Intentional Mislabeling

I mentioned Williams’ comment to my friend and mentor Bob Pease. While he did not have many stories of counterfeit ICs, he did tell me about a system company asking for its parts to be mislabeled, so that competitors could not easily reverse-engineer the design. It was after 11:00 at night when Bob sent a note:

“Here's a story I heard years ago. One of the early computer makers, I think it was Apple, was starting to get some success, and this was noticed. Some brilliant competitor decided they wanted to horn in on the success, so they bought the computer and copied everything, bill-of-materials, printed circuit board, etc. They got all the needed parts, even the relatively uncommon DM74LS245 in a 20-pin DIP (dual inline package).

“They built it up a few and applied juice, and nothing happened. They started to troubleshoot the board. It took a lot of work before they realized they'd been had. When Apple designed this computer, they were very thoughtful to buy the processor chip in a package labeled "DM74LS245." But even when the brilliant competitor went out and bought a microprocessor, it would not work because Apple's processor had various little bits of software instructions hidden away. The whole ‘copy it’ project just died. Not to mention the careers of the guys who just wanted to copy it, without any thinking.”

Pease was not sure of the part number the company wanted on the mislabeled chip. I would think using a PAL (programmable array logic) part number would be even more confusing to the reverse engineers. They would try to make logic maps until they finally realized the part was a microcontroller. Even back then, Microchip and National would have lock-bits in the processor ROM (read-only memory) so that you could not read out the machine language. If the part has a metal mask PROM, sometimes you can look at the die and figure out the memory cells, buy that is a huge effort, even for a 4-bit microprocessor.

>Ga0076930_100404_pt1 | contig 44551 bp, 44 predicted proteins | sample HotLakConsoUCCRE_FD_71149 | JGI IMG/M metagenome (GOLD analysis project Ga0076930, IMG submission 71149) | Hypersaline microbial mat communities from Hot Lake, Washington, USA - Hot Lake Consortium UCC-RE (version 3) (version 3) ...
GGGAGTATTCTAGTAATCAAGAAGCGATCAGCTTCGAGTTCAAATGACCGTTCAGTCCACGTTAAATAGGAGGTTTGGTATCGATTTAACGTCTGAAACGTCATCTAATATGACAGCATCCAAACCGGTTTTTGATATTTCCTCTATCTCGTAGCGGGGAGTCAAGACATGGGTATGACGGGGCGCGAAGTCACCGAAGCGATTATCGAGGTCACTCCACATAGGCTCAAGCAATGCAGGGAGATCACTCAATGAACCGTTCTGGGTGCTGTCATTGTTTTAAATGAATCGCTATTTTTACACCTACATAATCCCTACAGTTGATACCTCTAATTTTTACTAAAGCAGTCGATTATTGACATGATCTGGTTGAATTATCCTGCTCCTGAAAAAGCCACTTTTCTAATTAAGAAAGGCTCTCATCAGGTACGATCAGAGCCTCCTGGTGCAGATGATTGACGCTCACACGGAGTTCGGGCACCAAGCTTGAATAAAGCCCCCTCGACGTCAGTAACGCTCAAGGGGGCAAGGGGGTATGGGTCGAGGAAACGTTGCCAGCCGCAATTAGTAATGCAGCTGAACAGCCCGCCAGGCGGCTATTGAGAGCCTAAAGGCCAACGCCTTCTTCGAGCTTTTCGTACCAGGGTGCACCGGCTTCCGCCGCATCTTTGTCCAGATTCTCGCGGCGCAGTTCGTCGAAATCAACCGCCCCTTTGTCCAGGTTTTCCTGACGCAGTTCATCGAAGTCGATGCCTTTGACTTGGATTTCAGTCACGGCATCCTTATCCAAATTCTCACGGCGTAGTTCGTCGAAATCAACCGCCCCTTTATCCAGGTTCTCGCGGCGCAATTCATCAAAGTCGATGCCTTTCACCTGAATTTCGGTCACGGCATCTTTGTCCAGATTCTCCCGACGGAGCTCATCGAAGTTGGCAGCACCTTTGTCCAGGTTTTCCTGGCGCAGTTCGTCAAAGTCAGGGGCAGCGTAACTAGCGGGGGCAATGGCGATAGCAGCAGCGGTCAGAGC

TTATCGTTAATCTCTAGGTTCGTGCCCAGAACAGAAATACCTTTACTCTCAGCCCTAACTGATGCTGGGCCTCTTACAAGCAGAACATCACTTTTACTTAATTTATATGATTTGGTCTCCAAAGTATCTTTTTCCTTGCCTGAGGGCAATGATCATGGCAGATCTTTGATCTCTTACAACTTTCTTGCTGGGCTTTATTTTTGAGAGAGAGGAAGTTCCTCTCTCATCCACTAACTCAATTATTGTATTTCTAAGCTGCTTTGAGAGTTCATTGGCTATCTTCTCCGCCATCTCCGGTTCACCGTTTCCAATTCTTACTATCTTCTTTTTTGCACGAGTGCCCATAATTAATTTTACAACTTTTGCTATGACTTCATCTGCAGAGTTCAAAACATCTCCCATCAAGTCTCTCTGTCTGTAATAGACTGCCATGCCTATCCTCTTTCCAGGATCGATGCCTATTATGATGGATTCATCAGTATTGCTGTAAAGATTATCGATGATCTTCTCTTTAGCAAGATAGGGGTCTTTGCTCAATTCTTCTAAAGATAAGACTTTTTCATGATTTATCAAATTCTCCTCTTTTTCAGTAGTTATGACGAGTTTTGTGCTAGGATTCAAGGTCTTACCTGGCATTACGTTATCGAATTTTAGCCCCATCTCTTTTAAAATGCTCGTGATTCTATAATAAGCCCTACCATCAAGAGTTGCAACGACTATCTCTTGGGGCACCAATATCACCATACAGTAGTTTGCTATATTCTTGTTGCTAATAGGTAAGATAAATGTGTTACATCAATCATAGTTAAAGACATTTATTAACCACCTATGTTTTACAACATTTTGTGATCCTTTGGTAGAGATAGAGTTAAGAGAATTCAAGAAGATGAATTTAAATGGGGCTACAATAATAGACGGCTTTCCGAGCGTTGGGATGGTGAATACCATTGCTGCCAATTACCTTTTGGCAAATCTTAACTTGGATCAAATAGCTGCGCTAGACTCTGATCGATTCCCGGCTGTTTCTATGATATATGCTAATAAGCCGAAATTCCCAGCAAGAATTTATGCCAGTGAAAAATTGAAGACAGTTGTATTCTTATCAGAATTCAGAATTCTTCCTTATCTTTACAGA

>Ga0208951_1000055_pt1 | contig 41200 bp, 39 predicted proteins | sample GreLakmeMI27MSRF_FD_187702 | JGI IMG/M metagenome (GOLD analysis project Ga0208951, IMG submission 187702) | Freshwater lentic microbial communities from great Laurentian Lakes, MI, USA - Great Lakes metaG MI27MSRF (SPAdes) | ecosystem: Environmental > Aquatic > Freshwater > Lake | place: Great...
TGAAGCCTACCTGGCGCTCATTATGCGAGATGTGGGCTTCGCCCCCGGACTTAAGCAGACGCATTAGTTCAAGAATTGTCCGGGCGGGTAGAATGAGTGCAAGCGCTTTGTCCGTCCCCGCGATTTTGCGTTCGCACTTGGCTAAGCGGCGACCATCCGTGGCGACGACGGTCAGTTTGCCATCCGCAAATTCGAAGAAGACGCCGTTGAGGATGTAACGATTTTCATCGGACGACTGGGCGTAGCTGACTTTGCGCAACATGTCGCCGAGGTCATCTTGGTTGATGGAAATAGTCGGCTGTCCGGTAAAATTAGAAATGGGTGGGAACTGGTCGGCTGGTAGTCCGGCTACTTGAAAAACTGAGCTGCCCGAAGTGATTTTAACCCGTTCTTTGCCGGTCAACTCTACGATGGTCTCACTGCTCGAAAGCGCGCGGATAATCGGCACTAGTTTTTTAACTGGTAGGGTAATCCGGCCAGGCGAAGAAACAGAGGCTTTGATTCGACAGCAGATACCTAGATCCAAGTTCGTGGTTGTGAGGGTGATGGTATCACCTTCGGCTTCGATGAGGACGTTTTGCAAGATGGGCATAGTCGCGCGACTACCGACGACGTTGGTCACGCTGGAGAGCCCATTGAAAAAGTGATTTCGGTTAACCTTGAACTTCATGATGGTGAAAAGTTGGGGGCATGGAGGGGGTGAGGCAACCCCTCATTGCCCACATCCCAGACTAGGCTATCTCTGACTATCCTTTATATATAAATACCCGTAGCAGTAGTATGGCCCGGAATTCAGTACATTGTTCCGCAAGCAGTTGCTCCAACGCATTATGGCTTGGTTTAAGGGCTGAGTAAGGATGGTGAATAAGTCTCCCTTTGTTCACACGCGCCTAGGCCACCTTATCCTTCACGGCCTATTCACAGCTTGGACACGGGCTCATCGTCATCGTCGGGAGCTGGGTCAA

I saw the same proprietary games when I was at a military contractor. A foreign government had bought F-16 radar jammer pods from another company. They assumed they would get the schematics and manufacturing data. Unfortunately, that was not in the contract. Eventually the U.S. State Department got involved and persuaded the other company to sell the schematics and specs to the foreign government, for an extra amount of money. That’s when they came to the company I was working at.

The schematics would show a PAL, but there was no programming data. It was another item not mentioned in the second contract. So we had to reverse-engineer the whole system. At least we had experienced ECM (electronic countermeasures) people who knew what the jammer pod was trying to do. With them, some great lab techs, and lots of logic analyzers, we figured out the PALs and how the whole pod was supposed to work. By this time, the foreign government knew enough to ask for the PAL programing files and all of the other documentation, like Gerber files for the PCBs (printed circuit boards).